News Release, Maryland State Police

(PIKESVILLE, MD) – As the Memorial Day holiday approaches, Maryland State Police will join forces with law enforcement agencies locally, along with those in Delaware, Kentucky, North Carolina, Virginia, West Virginia and Washington, D.C. to remind drivers and passengers of the importance of seat belt use, while also highlighting their “Move Over” laws.

New to the region’sClick it or Ticketcampaign this year, which runs from May 20 to June 2, is a reminder of the dangers first responders and roadway workers face while stopped on the roadways. All 50 States have enacted “Move Over” laws, but very few Americans know they exist. According to a national poll by Mason Dixon Polling & Research, sponsored by the National Safety Commission, 71 percent of Americans have not heard of move over laws. So far in 2019, 14 law enforcement officers have been killed nationally in traffic-related crashes. Law enforcement will be emphasizing move over law enforcement efforts on May 16.

Maryland’s “Move Over” laws require drivers approaching from the rear of an emergency vehicle using visual signals while stopped on a highway to, if possible, make a lane change into an available lane not immediately adjacent to the emergency vehicle.

This movement should only be done if another lane in the same direction is available and the move can be made safely and without impeding other traffic. If moving to another lane away from the stopped emergency vehicle is not possible, the law requires drivers to slow to a reasonable and prudent speed that is safe for existing weather, road, and vehicular or pedestrian traffic conditions.

The intent of the law is to provide an extra barrier of safety for police officers, fire fighters, and emergency rescue personnel working along Maryland roads. It is hoped that drivers will become more aware of police and emergency workers stopped along the road and move away from them or slow down as they pass by the traffic stop or incident scene.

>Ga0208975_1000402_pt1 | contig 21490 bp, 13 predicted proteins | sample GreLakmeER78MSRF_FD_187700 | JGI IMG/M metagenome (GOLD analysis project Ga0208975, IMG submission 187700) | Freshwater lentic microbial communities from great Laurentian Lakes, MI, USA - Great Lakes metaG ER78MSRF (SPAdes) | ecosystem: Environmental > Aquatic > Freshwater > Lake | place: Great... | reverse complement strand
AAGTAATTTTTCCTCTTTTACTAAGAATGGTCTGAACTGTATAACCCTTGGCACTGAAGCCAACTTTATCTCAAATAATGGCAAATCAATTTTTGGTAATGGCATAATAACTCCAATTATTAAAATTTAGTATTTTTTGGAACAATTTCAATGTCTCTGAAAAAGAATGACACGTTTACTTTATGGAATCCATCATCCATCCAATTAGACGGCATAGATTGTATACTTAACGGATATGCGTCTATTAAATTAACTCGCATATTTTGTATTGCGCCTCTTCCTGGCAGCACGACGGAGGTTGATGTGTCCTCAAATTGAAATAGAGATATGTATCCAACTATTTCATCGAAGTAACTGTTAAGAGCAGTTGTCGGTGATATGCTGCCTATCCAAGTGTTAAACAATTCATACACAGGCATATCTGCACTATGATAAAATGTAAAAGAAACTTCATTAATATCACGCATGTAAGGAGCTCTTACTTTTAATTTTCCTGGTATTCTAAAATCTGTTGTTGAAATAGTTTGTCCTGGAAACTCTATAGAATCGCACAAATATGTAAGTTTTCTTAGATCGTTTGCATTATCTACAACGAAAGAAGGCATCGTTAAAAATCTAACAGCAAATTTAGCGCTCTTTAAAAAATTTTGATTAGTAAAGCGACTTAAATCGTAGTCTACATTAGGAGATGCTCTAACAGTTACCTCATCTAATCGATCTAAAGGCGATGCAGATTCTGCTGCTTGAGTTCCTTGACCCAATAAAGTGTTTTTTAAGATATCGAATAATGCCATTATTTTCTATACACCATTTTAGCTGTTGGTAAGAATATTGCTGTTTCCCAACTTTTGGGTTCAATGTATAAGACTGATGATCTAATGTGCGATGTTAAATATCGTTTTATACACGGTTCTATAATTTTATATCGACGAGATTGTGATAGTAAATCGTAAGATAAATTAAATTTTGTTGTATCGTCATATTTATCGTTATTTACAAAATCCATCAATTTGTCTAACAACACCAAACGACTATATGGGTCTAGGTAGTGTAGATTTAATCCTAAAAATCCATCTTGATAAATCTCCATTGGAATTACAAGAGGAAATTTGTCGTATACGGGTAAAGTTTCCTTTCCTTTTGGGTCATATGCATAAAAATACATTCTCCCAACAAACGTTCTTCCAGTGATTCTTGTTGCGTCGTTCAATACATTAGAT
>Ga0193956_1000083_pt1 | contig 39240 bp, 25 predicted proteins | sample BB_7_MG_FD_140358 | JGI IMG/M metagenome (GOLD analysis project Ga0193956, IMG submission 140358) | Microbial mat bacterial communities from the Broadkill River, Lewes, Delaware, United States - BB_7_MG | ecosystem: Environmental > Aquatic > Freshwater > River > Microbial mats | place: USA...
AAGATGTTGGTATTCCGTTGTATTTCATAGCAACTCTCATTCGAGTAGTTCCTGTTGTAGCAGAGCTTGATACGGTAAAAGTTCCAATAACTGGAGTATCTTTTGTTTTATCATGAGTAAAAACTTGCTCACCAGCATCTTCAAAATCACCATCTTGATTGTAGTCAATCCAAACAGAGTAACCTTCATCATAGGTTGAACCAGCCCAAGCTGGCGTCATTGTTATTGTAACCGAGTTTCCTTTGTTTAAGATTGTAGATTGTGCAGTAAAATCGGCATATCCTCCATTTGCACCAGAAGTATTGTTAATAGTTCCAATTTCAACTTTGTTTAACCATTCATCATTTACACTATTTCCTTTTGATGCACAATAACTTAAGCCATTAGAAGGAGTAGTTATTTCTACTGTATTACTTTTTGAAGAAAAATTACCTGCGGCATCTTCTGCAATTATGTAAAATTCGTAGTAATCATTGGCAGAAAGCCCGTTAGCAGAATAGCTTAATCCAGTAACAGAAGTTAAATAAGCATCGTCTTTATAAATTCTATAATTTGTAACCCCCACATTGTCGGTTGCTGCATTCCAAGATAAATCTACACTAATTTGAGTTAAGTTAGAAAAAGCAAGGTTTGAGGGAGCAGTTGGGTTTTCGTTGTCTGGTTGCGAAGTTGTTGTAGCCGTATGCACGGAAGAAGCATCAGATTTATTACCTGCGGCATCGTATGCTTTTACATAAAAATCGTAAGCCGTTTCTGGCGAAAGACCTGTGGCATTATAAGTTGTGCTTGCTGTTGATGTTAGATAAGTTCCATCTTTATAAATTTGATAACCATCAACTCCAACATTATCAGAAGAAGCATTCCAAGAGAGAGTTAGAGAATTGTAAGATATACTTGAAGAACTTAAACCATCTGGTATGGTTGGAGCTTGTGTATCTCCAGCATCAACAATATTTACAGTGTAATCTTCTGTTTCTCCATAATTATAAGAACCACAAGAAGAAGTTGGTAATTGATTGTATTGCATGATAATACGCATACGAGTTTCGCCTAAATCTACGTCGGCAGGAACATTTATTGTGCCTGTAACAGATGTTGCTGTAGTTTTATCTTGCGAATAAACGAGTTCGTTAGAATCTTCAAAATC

The original law went into effect in 2010. In 2014, the law was expanded to not only include police cars but also, tow trucks, fire trucks and medical and rescue trucks as well. On Oct. 1, 2018, the law expanded again to transportation, service and utility vehicles, as well as waste and recycling trucks, with yellow or amber flashing lights or signal devices.

Motorists appear to have received the message as since the law expanded in 2014, troopers went from issuing 5,408 citation and 12,179 warnings to 1,349 citations and 5,677 warnings in 2018 for move over violations. Through May 13, troopers have issued 614 citations and 2,100 warnings for similar violations this year.

Today’s emphasis onMove Overlaws coincides with the conclusion of Police Week, which pays tribute to the local, state, and federal law enforcement officers who serve and protect us with courage and dedication. Thousands of Americans are alive today thanks to strong state laws, theClick It orTicketenforcement and paid media effort, and the year-round “Buckle Up America” campaigns. According to the Maryland Highway Safety Office, more than 120 unbelted drivers and passenger are killed each year in the state.

In 2018, Maryland State Police issued 11,243 citations and 8,805 warnings for seat belt violations. Through May 13, troopers have issued 4,611 citations and 3,604 warnings for similar violations in 2019.

In 2017, the use of seat belts in passenger vehicles saved an estimated 14,955 lives of occupants 5 and older nationally. From 2013–2017, seat belt use is estimated to have saved almost 70,000 lives.

For more information on seat belt laws in Maryland, please visit Towards Zero Deaths . Click here for information on Maryland’s Move Over Laws.

David M. Higgins II, Publisher/Editor

David M. Higgins was born in Baltimore and grew up in Southern Maryland. He has had a passion for journalism since high school. After spending many years in the Hospitality Industry he began working in...